|Cryptome DVDs are offered by Cryptome. Donate $25 for two DVDs of the Cryptome 12-years collection of 46,000 files from June 1996 to June 2008 (~6.7 GB). Click Paypal or mail check/MO made out to John Young, 251 West 89th Street, New York, NY 10024. The collection includes all files of cryptome.org, jya.com, cartome.org, eyeball-series.org and iraq-kill-maim.org, and 23,000 (updated) pages of counter-intelligence dossiers declassified by the US Army Information and Security Command, dating from 1945 to 1985.The DVDs will be sent anywhere worldwide without extra cost.|
15 May 1997: Link to full wiretap report.
11 May 1997
Administrative Office of the U.S. Courts
Press Release Date: May 1, 1997
The total number of applications for wiretap orders by federal authorities rose 9 percent from 1995 to 1996 and the number of applications by state prosecuting officials increased 8 percent during the same period. The information is compiled in the 1996 Wiretap Report, a Report of the Director of the Administrative Office of the United States Courts on Applications for Orders Authorizing or Approving the Interception of Wire, Oral, or Electronic Communications, submitted to Congress.
Title 18 U.S.C. Section 2519(2) mandates the submission of wiretap reports by prosecuting officials in January of each year.
Forty-two states, the District of Columbia, Puerto Rico, the Virgin Islands, and the federal government currently have laws that authorize courts to issue orders permitting wire, oral, or electronic surveillance. During 1996 a total of 24 jurisdictions used at least one of these three types of surveillance as an investigative tool.
Between January 1, 1996 and December 31, 1996, 1,149 applications were authorized, including 581 by federal judges and 568 by state judges. Wiretap applications in New York (246 applications), New Jersey (103 applications), and Florida (68 applications) accounted for 73 percent of all authorizations approved by state judges. Of the interceptions authorized, a total of 1,035 intercept devices actually were installed.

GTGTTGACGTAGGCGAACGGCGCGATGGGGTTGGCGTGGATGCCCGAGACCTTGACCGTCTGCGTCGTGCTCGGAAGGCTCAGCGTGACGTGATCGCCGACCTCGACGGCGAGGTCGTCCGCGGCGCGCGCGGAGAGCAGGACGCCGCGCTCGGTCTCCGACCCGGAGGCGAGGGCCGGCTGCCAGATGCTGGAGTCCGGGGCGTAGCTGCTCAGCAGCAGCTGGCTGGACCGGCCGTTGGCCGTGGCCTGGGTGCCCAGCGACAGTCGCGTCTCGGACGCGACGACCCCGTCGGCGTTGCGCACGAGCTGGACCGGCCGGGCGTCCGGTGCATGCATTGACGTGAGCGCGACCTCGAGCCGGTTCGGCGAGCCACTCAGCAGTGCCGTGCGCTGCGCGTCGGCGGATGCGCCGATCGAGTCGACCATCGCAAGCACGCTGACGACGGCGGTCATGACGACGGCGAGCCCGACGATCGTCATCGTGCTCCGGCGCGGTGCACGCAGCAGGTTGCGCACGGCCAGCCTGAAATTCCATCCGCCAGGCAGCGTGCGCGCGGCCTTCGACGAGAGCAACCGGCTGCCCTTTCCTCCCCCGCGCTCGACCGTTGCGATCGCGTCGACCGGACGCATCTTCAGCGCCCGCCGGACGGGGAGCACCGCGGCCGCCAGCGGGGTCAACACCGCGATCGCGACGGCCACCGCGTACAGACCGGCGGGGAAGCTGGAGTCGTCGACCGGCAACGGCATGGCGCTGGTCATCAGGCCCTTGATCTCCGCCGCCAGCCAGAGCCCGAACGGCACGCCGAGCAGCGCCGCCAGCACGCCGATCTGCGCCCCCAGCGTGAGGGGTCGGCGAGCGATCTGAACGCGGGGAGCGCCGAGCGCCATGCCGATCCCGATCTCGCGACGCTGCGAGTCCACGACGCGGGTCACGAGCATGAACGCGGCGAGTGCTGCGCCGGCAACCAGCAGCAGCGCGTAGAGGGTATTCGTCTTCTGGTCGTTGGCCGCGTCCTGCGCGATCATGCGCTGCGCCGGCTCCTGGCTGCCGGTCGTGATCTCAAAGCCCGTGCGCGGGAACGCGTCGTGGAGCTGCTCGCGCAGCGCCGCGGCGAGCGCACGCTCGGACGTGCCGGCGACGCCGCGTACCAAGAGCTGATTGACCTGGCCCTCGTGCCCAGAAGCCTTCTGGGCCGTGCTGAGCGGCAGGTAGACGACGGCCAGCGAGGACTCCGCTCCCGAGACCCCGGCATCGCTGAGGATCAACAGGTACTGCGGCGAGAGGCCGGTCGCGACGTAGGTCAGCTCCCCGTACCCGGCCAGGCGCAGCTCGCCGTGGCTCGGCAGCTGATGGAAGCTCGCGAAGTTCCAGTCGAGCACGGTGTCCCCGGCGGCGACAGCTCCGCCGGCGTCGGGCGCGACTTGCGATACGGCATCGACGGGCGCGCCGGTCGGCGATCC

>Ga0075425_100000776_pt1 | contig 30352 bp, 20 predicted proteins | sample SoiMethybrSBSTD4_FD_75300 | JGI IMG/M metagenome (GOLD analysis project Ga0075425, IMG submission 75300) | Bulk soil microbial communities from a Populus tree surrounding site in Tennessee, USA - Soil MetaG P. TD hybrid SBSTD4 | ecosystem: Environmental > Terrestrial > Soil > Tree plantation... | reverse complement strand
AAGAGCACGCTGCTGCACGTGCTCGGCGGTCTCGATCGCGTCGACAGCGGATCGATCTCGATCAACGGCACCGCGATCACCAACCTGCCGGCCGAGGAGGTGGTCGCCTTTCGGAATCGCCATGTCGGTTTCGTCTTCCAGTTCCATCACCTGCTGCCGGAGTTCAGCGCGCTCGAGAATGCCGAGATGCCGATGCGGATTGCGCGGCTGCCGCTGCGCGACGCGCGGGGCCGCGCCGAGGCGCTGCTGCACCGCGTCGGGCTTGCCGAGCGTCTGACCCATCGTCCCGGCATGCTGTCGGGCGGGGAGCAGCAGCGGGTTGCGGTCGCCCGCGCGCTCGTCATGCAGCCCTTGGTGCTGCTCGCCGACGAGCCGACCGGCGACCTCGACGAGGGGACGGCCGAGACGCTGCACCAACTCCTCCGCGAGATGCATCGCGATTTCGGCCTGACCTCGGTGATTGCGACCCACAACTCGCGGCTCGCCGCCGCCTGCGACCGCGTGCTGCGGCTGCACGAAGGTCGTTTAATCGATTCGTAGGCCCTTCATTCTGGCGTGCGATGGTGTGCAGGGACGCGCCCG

In 1996, 71 percent of all applications for intercepts--821 cases--cited narcotics as the most serious offense under investigation. The use of federal intercepts to conduct drug investigations was most common in the Central District of California (52 applications) and the Southern District of Florida (47 applications.) On the state level, the New York City Special Narcotics Bureau conducted the most drug investigations, obtaining authorizations for 78 drug-related intercepts. Nationwide, gambling and racketeering were specified in 10 percent and 9 percent of authorizations, respectively, as the most serious offense under investigation.
During 1996, the average length of an original authorization was 28 days. A total of 887 extensions were requested. The most common location for the placement of wiretaps in 1996 was a single-family dwelling, a type of location that includes houses, rowhouses, townhouses, and duplexes. The telephone wiretap was the most common type of surveillance device used.
As of December 31, 1996, a total of 2,464 persons were arrested based on electronic surveillance activity, 20 percent of whom were convicted.
Each federal and state judge is required to file a written report with the Administrative Office on each application for an order authorizing the interception of a wire, oral or electronic communication (18 U.S. C. 2519(1)). Prosecuting officials who applied for intercept orders are required to submit reports to the AO on all orders terminated during the previous calendar year. No report is required when an order is issued with the consent of one of the principal parties to the communications.
A summary report on authorized intercepts is below.
For additional information on this or other press releases, please contact the Office of Public Affairs at the Administrative Office of the U.S. Courts, 202/273-0107 or e-mail your questions to the email@example.com.
Intercept applications requested
Intercept applications denied
Intercept applications authorized
|Avg. days of original authorization||28||28||29||29||28|
|Number of extensions||646||825||861||834||887|
|Average length of extensions (days)||30||29||29||29||28|
|Location of authorized intercepts:|
|Business and living quarters, multiple locations||70||92||97||115||149|
|Not indicated or other||289||350||488||414||465|
|Major offense specified:|
|Arson, explosives, and weapons||-||-||-||4||-|
|Homicide and assault||35||28||19||30||41|
|Larceny and theft||16||13||18||12||7|
|Robbery and burglary||-||-||6||5||4|
|Other or unspecified||63||48||47||60||38|
Intercept applications installed*